difference between delete p and delete [] p in following program.

I know delete p deallocates memory pointed to by p and delete [] p deallocates array.
But what's the difference in the following program?

1
2
3
4
5
6
7
8
9
10
11
12
13
#include <iostream>
using namespace std;


int main(){
	int *p = new int [30];
	p[0] = 1;
	p[1] = 5;
	cout << p[0]  << endl << p[1] << endl << endl;
	delete p;//delete [] p; BOTH WORK FINE AND IN EXACTLY THE SAME WAY. WHY?
	cout << p[0]  << endl << p[1] << endl << endl;
	return 0;
}
delete p will delete only p[0]. Other 29 entries will not be deleted and this memory will leak.
delete[] p will delete whole array.

Why do you think, that they both works the sameway, and, in fact, work at all?
I suggest writing a Whine class. (Or use this one I wrote myself.)

1
2
3
4
5
6
7
8
9
10
11
12
13
14
15
16
17
18
19
20
21
22
23
24
25
#include <iostream>

struct Whine
{
    Whine()
    {
        std::clog << this << " Whine::Whine()\n";
    }

    ~Whine()
    {
        std::clog << this << " Whine::~Whine()\n";
    }

    Whine(const Whine &w)
    {
        std::clog << this << " Whine::Whine(const Whine &w), &w == " << &w << '\n';
    }

    Whine & operator = (const Whine &w)
    {
        std::clog << this << " Whine& Whine::operator=(const Whine &w), &w == " << &w << '\n';
        return *this;
    }
};


1
2
3
4
5
6
int main()
{
    Whine *wp = new Whine[5];

    delete wp;
}
0x3e2474 Whine::Whine()
0x3e2475 Whine::Whine()
0x3e2476 Whine::Whine()
0x3e2477 Whine::Whine()
0x3e2478 Whine::Whine()
0x3e2474 Whine::~Whine()


1
2
3
4
5
6
7
8
9
10
int main()
{
    Whine *wp = new Whine[5];

    delete[] wp;
}
0x3e2474 Whine::Whine()
0x3e2475 Whine::Whine()
0x3e2476 Whine::Whine()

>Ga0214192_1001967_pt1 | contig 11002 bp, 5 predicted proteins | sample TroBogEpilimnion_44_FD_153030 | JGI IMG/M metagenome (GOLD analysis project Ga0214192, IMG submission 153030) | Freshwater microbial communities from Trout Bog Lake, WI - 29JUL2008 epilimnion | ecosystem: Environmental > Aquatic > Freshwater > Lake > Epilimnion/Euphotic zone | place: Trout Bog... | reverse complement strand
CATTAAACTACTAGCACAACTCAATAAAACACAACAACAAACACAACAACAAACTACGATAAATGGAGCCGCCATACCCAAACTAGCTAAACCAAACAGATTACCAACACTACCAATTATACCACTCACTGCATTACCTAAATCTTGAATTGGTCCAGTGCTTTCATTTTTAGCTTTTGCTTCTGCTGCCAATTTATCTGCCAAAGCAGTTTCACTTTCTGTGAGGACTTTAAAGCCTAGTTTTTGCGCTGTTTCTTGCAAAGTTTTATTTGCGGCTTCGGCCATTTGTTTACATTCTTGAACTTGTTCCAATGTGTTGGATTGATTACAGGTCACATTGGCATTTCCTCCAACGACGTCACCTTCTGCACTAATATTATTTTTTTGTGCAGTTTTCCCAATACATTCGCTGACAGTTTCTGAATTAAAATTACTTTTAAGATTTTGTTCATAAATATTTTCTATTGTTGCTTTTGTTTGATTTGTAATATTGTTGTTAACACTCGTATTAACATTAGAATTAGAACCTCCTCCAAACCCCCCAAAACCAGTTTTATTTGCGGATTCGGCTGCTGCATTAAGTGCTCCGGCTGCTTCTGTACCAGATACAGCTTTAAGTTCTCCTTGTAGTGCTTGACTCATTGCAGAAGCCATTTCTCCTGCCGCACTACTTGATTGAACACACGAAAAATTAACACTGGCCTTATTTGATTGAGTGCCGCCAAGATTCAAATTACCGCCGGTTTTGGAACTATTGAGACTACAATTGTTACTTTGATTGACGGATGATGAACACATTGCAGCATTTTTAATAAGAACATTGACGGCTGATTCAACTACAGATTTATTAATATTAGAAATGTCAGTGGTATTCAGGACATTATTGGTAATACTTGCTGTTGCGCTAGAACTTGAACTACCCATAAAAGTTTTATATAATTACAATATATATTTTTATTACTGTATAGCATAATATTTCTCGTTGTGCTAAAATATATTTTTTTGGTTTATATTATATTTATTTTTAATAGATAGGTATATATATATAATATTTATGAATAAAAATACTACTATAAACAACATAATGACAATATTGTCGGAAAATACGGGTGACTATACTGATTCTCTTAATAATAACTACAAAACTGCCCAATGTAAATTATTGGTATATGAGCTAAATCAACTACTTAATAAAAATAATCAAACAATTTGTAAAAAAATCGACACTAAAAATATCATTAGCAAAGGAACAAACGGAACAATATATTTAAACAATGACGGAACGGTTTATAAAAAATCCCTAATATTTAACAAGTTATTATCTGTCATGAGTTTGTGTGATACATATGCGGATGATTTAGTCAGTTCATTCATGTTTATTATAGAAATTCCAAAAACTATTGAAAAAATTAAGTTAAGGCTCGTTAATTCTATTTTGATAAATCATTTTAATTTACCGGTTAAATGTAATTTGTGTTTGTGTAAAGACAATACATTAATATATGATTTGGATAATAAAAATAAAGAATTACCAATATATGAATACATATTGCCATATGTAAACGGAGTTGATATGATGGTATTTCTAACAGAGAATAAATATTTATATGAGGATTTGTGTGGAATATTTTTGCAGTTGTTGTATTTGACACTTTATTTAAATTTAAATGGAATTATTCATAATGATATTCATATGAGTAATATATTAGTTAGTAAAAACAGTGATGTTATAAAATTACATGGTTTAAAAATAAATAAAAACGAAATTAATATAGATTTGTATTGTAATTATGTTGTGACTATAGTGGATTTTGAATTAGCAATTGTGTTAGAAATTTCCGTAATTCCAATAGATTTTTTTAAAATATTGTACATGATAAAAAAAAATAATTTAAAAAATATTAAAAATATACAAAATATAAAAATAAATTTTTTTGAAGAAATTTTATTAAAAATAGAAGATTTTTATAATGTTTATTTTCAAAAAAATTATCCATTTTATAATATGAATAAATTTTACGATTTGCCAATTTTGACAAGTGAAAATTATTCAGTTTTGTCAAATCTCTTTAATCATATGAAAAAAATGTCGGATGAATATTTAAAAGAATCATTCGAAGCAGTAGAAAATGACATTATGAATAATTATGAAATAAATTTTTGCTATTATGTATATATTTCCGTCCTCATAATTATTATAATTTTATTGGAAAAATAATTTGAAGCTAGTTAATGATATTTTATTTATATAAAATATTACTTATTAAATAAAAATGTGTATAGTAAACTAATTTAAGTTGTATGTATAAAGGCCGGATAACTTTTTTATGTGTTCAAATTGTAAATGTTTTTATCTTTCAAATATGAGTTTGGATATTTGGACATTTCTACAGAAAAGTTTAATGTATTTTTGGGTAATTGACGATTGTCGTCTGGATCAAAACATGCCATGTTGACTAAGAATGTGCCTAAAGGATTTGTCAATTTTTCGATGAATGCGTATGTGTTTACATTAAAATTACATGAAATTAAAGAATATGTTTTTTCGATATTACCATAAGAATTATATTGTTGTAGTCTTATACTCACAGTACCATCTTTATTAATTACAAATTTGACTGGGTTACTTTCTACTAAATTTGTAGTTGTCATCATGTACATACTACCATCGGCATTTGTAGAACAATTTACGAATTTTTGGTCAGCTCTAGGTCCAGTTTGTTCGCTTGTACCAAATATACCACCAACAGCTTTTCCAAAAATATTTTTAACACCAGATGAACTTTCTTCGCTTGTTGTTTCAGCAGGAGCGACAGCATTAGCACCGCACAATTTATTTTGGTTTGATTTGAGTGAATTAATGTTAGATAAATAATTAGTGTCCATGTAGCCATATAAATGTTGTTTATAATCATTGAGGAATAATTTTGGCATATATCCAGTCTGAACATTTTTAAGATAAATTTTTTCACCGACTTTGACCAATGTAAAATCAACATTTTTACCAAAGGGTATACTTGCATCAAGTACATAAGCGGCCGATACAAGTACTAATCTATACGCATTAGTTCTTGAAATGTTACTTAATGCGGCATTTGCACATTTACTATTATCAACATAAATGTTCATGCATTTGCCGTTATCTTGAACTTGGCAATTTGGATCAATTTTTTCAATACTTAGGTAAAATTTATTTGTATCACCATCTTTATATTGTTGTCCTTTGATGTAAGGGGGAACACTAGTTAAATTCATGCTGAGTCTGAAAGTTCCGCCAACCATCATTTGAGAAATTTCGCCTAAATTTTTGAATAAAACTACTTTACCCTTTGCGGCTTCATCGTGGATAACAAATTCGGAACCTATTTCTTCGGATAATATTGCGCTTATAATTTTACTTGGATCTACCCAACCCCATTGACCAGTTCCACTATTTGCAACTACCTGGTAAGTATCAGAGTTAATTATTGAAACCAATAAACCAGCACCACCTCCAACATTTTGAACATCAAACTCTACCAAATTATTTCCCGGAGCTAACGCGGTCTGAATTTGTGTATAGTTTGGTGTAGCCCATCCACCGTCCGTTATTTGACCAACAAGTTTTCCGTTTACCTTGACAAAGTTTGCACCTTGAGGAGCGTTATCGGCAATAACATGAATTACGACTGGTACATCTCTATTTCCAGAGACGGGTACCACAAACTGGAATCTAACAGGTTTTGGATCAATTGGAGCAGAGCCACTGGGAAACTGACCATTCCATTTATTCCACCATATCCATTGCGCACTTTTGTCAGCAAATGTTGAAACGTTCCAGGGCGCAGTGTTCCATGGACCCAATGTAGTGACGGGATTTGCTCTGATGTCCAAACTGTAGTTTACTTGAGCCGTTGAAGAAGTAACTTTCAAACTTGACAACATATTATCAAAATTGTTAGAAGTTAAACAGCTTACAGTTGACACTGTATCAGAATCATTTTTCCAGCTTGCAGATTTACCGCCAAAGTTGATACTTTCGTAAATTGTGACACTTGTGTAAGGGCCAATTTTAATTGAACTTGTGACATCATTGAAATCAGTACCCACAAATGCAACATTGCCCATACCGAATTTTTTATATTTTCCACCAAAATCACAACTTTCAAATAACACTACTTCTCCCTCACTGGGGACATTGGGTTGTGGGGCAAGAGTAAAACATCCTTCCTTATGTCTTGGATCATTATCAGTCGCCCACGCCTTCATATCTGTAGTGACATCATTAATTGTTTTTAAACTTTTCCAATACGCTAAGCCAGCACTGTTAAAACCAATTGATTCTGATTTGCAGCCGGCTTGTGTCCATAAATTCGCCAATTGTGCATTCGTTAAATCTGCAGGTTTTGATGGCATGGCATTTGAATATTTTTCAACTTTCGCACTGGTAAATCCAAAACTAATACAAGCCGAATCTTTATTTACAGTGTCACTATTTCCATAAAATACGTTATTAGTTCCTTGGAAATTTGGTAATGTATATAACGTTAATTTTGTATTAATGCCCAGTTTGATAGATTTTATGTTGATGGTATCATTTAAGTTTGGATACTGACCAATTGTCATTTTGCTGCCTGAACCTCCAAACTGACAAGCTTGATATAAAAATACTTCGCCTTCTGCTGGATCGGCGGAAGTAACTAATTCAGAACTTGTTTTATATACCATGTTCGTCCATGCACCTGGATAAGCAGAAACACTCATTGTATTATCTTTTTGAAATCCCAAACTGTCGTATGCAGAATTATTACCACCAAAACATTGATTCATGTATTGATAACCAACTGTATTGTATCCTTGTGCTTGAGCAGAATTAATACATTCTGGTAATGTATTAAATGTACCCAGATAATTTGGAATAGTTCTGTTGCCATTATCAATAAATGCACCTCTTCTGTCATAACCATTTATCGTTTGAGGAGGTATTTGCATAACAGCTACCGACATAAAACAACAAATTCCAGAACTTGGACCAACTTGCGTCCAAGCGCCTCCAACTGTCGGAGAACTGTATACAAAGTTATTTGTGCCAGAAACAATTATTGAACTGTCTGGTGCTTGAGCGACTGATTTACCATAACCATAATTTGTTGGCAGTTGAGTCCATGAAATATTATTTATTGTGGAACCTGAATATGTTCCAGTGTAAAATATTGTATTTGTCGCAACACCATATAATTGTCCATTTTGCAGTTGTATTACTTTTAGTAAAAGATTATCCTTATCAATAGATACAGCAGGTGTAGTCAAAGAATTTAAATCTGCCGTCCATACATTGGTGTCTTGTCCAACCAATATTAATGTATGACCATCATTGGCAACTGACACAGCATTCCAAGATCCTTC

0x3e2477 Whine::Whine()
0x3e2478 Whine::Whine()
0x3e2478 Whine::~Whine()
0x3e2477 Whine::~Whine()
0x3e2476 Whine::~Whine()
0x3e2475 Whine::~Whine()
0x3e2474 Whine::~Whine()
Last edited on
Back in the old days, if you called:
 
Thing* p = new Thing;

You needed to call:
 
delete p;


... and if you called:
 
Thing *p = new Thing[20];

you needed to call:
 
delete [20] p;


That was eventually relaxed to:
 
delete [] p;


IF you remember this, you'll never get the two forms confused.
Undefined behaviour is undefined
Also, ┬┐why are you accessing out of bounds?
In delete p; why p[1] is deleted?
In delete p; why p[1] is deleted?


There is no way to know what has been deleted from the bits you posted. deleted does not mean "reset to 0". A variable can be reset to 0 without being deleted, and can be deleted without being reset to 0.

So my answer to this question is: it might not be deleted. You have no way to know.

BOTH Give the same output. WHY???


Rehan: It's like ne555 said. Undefined behavior is undefined.

If you allocate with new you must clean up with delete. If you allocate with new[] you must clean up with delete[]

Only if you do that, are the results predictable and correct.

If you stray from that, you get into area that's "undefined" which means the compiler is free to do whatever it wants. It might delete all of it, it might delete only the first element, it might delete none of it. It might crash your program, or it might write a text file to the disk telling you that you're a bad programmer. Anything would be "legal" because it's undefined.

The new[] and delete[] pairing of this code snippit:
http://liveworkspace.org/code/3XHEdL$2

Is correct. Whereas the new[]/delete pairing of the other code snippit is undefined ... therefore "anything goes".


However both snippits are accessing bad memory on line 11 so you're doing undefined behavior in both of them.
Thanks a lot Disch!
Last edited on
Topic archived. No new replies allowed.